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Religion, War and Bigotry in the Age of Globalization [View All]

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GliderGuider Donating Member (1000+ posts) Send PM | Profile | Ignore Mon May-09-11 12:56 PM
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Religion, War and Bigotry in the Age of Globalization
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Religion, War and Bigotry in the Age of Globalization

The most misused word in the English language may be the one spelled G-O-D. It is a word used freely and frequently by hundreds of millions of English-speaking people who belong to the Christian churches, and even as a curse word by many people.

The hypocrisy of the Christian churches has led many to flee the usual denominations for alternative types of worship. This has included the formation of independent Christian congregations, reliance on the ethical standards inherent in secular humanism, or conversion to other religions such as Islam, Buddhism, or Hinduism.

Striking have been the emergence of movements such as the Nation of Islam among African-Americans, the spread of yoga as both a spiritual practice and way of life, and the widespread adoption of Buddhist forms of practice among the Western intelligentsia. Also notable are the growth of the Sufi movement, the revival of indigenous forms of spirituality, especially among Native Americans of the Western hemisphere, and the search among Christians for their authentic roots by study of the Essenes, the Gnostics, and early Jewish Christian teachings.

But what all these movements point to is that in spite of the rejection by many of the forms of religion historically practiced in the West, the search for spiritual meaning and experience has never been stronger. So the likelihood remains that whatever the truth may be that hides behind the word God, it is a truth that continually calls to humanity for its exploration, understanding, and expression. For many, this search for truth has become a living fire.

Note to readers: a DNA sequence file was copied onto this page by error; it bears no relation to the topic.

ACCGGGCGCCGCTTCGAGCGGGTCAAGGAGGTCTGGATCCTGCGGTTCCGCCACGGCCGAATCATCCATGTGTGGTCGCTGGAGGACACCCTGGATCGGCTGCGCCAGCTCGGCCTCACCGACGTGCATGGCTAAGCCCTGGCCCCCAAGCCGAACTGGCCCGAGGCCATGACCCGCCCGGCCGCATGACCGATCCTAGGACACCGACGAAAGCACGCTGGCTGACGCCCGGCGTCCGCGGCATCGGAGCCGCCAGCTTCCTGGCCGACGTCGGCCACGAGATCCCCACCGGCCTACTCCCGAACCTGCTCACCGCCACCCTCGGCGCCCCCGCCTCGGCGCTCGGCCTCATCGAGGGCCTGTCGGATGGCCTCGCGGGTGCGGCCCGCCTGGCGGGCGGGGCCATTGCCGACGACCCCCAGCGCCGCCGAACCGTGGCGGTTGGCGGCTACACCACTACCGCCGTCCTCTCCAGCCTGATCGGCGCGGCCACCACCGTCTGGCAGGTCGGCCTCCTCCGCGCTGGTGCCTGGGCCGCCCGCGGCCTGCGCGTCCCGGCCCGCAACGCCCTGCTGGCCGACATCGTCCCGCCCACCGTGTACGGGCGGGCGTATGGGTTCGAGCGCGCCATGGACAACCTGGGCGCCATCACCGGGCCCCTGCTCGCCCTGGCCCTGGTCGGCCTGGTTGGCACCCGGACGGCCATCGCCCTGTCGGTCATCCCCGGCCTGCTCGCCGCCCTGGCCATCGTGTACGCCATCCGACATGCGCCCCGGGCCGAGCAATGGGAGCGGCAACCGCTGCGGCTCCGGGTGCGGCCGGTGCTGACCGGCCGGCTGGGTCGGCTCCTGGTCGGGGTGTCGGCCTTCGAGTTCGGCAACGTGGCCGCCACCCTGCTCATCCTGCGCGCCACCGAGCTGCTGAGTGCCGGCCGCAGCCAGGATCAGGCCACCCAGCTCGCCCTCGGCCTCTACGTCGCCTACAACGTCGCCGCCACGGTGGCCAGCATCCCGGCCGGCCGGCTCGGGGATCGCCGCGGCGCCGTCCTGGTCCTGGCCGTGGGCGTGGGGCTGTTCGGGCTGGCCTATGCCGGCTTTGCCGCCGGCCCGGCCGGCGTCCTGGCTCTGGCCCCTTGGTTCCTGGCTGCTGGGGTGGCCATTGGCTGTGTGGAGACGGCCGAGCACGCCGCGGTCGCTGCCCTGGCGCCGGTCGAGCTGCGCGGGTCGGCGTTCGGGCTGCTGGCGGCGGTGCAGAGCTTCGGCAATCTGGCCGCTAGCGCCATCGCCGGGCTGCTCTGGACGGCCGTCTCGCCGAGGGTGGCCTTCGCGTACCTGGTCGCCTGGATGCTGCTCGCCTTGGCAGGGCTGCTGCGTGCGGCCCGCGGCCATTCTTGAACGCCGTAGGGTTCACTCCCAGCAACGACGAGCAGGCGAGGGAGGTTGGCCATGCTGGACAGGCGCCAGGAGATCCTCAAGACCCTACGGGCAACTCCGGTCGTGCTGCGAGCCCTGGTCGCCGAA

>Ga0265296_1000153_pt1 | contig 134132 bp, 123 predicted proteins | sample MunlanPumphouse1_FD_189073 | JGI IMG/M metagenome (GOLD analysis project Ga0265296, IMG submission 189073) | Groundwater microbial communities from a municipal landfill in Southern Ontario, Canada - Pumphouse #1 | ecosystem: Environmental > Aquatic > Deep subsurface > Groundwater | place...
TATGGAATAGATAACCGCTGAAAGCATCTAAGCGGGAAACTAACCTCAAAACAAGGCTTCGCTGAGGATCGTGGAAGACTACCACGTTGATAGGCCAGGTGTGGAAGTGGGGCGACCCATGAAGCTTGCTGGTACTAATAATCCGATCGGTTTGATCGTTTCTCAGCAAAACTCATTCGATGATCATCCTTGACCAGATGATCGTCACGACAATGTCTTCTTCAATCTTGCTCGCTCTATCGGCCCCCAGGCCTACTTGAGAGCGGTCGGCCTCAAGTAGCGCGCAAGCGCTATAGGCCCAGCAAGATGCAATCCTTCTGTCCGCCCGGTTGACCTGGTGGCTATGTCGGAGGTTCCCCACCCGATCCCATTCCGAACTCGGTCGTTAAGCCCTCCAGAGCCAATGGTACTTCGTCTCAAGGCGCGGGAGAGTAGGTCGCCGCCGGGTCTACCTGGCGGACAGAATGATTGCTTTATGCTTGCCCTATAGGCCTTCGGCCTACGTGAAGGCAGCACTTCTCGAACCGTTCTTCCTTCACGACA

As an atheist for whom the search for spiritual truth in my own life has become "a living fire", I agree. I have long felt a pervasive sense of aridity during my 57 years following in my father's footsteps as a materialist, reductionist, strong atheist. I finally realized that I was missing a "sense of the sacred" in my life. Of course, deciding what that meant and how I could express it without violating my bedrock conviction of a godless universe, was a significant challenge.

Eventually I discovered that the philosophies of Zen, Taoism, Advaita and Deep Ecology filled the bill. They have given my life the spiritual core it was lacking without insisting that I adopt beliefs that seemed antithetical to reason. I suspect I'm not alone in this shift.
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